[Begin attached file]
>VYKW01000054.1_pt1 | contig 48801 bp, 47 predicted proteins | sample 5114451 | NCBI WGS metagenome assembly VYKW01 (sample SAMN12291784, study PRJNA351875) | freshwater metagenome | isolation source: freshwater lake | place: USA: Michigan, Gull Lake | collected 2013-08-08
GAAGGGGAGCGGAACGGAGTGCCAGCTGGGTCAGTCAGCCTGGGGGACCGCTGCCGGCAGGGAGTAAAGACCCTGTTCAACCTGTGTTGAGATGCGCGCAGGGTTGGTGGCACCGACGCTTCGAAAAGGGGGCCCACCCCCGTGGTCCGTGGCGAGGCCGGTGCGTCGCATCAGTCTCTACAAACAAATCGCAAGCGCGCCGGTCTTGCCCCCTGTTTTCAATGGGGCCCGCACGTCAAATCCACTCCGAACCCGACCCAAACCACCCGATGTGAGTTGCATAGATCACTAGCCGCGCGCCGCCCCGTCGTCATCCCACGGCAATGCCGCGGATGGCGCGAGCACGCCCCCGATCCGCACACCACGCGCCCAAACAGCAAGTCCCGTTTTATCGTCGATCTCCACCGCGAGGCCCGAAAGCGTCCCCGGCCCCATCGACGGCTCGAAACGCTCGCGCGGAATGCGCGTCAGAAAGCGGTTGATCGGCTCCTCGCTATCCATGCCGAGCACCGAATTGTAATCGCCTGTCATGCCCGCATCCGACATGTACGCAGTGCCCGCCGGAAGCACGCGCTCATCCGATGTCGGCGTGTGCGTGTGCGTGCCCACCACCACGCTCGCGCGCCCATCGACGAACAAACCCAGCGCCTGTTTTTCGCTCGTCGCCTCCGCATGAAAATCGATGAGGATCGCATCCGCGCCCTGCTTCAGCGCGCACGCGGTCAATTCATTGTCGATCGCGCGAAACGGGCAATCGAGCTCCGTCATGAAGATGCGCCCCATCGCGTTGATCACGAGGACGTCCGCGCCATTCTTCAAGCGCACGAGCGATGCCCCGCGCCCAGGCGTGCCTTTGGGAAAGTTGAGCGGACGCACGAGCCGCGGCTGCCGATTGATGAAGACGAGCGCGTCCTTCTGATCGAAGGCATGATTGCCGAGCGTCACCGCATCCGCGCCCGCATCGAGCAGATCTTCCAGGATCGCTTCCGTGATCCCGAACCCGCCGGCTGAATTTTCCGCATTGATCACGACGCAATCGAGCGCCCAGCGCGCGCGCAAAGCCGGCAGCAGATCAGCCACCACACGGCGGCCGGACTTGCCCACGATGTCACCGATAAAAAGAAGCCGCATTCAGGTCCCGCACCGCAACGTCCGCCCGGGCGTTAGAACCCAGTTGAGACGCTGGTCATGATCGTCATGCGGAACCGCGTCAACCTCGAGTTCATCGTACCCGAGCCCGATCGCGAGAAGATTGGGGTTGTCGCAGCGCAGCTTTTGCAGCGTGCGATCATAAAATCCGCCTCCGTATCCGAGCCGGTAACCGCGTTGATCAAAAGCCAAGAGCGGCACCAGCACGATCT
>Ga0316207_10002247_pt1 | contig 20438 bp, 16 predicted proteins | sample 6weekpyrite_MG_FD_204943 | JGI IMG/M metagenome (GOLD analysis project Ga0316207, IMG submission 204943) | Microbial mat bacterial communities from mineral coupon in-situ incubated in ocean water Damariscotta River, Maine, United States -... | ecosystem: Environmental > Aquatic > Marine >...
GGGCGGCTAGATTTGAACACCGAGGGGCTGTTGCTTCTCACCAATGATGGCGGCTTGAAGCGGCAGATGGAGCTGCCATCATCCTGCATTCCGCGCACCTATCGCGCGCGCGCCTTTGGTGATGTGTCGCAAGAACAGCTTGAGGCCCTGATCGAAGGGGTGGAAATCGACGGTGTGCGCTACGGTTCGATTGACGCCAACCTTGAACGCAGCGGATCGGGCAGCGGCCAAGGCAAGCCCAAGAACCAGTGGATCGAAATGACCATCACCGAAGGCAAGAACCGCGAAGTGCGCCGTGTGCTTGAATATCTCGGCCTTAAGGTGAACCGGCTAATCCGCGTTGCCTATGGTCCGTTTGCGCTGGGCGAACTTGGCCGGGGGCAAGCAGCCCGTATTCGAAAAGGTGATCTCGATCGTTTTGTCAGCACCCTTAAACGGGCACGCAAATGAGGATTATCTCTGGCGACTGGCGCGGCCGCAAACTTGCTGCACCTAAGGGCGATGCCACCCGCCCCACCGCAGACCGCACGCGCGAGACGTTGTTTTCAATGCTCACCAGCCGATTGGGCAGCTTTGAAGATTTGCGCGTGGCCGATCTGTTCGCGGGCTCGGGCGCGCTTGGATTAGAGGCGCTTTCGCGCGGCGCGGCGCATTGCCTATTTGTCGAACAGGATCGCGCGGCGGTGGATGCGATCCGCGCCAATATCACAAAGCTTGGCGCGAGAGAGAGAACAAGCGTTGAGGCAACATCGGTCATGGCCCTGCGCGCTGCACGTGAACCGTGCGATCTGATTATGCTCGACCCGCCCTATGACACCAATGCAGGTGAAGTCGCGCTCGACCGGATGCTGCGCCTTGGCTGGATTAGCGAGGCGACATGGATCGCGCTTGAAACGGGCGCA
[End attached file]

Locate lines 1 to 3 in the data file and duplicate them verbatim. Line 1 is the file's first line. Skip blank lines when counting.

>VYKW01000054.1_pt1 | contig 48801 bp, 47 predicted proteins | sample 5114451 | NCBI WGS metagenome assembly VYKW01 (sample SAMN12291784, study PRJNA351875) | freshwater metagenome | isolation source: freshwater lake | place: USA: Michigan, Gull Lake | collected 2013-08-08
GAAGGGGAGCGGAACGGAGTGCCAGCTGGGTCAGTCAGCCTGGGGGACCGCTGCCGGCAGGGAGTAAAGACCCTGTTCAACCTGTGTTGAGATGCGCGCAGGGTTGGTGGCACCGACGCTTCGAAAAGGGGGCCCACCCCCGTGGTCCGTGGCGAGGCCGGTGCGTCGCATCAGTCTCTACAAACAAATCGCAAGCGCGCCGGTCTTGCCCCCTGTTTTCAATGGGGCCCGCACGTCAAATCCACTCCGAACCCGACCCAAACCACCCGATGTGAGTTGCATAGATCACTAGCCGCGCGCCGCCCCGTCGTCATCCCACGGCAATGCCGCGGATGGCGCGAGCACGCCCCCGATCCGCACACCACGCGCCCAAACAGCAAGTCCCGTTTTATCGTCGATCTCCACCGCGAGGCCCGAAAGCGTCCCCGGCCCCATCGACGGCTCGAAACGCTCGCGCGGAATGCGCGTCAGAAAGCGGTTGATCGGCTCCTCGCTATCCATGCCGAGCACCGAATTGTAATCGCCTGTCATGCCCGCATCCGACATGTACGCAGTGCCCGCCGGAAGCACGCGCTCATCCGATGTCGGCGTGTGCGTGTGCGTGCCCACCACCACGCTCGCGCGCCCATCGACGAACAAACCCAGCGCCTGTTTTTCGCTCGTCGCCTCCGCATGAAAATCGATGAGGATCGCATCCGCGCCCTGCTTCAGCGCGCACGCGGTCAATTCATTGTCGATCGCGCGAAACGGGCAATCGAGCTCCGTCATGAAGATGCGCCCCATCGCGTTGATCACGAGGACGTCCGCGCCATTCTTCAAGCGCACGAGCGATGCCCCGCGCCCAGGCGTGCCTTTGGGAAAGTTGAGCGGACGCACGAGCCGCGGCTGCCGATTGATGAAGACGAGCGCGTCCTTCTGATCGAAGGCATGATTGCCGAGCGTCACCGCATCCGCGCCCGCATCGAGCAGATCTTCCAGGATCGCTTCCGTGATCCCGAACCCGCCGGCTGAATTTTCCGCATTGATCACGACGCAATCGAGCGCCCAGCGCGCGCGCAAAGCCGGCAGCAGATCAGCCACCACACGGCGGCCGGACTTGCCCACGATGTCACCGATAAAAAGAAGCCGCATTCAGGTCCCGCACCGCAACGTCCGCCCGGGCGTTAGAACCCAGTTGAGACGCTGGTCATGATCGTCATGCGGAACCGCGTCAACCTCGAGTTCATCGTACCCGAGCCCGATCGCGAGAAGATTGGGGTTGTCGCAGCGCAGCTTTTGCAGCGTGCGATCATAAAATCCGCCTCCGTATCCGAGCCGGTAACCGCGTTGATCAAAAGCCAAGAGCGGCACCAGCACGATCT
>Ga0316207_10002247_pt1 | contig 20438 bp, 16 predicted proteins | sample 6weekpyrite_MG_FD_204943 | JGI IMG/M metagenome (GOLD analysis project Ga0316207, IMG submission 204943) | Microbial mat bacterial communities from mineral coupon in-situ incubated in ocean water Damariscotta River, Maine, United States -... | ecosystem: Environmental > Aquatic > Marine >...